Taking a cold shower or training in short sleeves outside might not shiver off fifty pounds but it could be part of the formula to get in better overall condition. This article shares with us something we have been hearing more and more about the past few years.

“And though our newfound ability to live in comfort is pleasurable, Carney thinks it may not be healthy.

“With no challenge to overcome, frontier to press, or threat to flee from, the humans of this millennium are overstuffed, overheated, and understimulated,” he wrote.

“There are some important caveats to that opinion, of course. Modern technology helps us avoid freezing to death in winter and allows us to remain productive through the hottest days of summer.

“But there are others who think that many of our current struggles with physical and mental health have to do with the ease of modern life. Anxiety, for example, is one of the most common mental-health issues people face now, but some researchers think it may be an evolutionary adaptation that has gone out of control. Anxiety can be part of our ‘fight or flight’ response, which helps keep us alive in dangerous situations, but because we no longer fear predators and other threats, it can kick in when we have to give a speech or ask someone out.”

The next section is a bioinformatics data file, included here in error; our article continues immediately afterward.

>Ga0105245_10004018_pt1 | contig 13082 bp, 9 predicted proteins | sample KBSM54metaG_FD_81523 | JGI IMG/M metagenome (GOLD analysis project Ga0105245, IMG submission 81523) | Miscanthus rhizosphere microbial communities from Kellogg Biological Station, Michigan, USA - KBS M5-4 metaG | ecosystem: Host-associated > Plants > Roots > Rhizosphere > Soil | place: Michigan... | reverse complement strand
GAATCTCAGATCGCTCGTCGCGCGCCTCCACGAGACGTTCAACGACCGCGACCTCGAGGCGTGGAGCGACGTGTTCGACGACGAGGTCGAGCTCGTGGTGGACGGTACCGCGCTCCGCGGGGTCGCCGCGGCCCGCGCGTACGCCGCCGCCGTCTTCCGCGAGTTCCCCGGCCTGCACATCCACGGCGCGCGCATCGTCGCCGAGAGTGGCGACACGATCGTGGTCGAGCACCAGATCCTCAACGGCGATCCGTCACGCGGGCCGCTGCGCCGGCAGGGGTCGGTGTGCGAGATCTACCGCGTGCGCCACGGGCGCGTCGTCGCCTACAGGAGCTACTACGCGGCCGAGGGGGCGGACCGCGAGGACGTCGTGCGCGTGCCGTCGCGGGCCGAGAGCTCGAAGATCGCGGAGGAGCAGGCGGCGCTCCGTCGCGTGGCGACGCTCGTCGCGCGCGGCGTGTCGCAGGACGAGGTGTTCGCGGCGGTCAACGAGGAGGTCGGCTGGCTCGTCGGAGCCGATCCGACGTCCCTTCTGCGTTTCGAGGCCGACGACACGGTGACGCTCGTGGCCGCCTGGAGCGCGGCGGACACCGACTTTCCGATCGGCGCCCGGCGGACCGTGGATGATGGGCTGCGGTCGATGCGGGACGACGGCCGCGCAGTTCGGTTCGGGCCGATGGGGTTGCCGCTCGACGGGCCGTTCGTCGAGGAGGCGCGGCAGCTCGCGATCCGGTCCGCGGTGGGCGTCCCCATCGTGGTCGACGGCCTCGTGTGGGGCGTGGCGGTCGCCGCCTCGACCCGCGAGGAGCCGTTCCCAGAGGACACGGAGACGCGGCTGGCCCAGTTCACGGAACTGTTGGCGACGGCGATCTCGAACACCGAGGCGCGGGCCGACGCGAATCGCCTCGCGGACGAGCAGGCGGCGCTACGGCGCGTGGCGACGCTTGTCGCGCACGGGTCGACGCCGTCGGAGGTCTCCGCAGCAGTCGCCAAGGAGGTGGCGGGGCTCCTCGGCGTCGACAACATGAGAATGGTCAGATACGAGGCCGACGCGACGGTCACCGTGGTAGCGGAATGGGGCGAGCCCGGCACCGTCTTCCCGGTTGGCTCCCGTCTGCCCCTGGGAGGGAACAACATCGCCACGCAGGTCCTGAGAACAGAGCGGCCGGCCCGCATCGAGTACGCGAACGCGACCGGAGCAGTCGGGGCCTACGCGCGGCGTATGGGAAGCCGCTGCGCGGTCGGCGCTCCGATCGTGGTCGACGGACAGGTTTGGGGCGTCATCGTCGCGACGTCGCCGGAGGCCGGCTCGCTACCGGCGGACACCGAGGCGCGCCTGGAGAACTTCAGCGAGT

Well, here we go: this article tells us something that is a touch contrarian but worthy of discussion. As my brother, Gary, told me years ago: Johns don’t die of heart issues, we die of cancer. So, cancer proofing is important with my family. This article gives some insights about “better ideas” for health. Feel free to disagree with the conclusions.

“Cholesterol does not cause heart disease in the elderly and trying to reduce it with drugs like statins is a waste of time, an international group of experts has claimed.

“A review of research involving nearly 70,000 people found there was no link between what has traditionally been considered ‘bad’ cholesterol and the premature deaths of over 60-year-olds from cardiovascular disease.”

I have a busy few months coming up and I will be on the road every weekend. But, if I can learn as much as I did this past weekend, it will all be worth it.

Until next week, keep lifting and learning.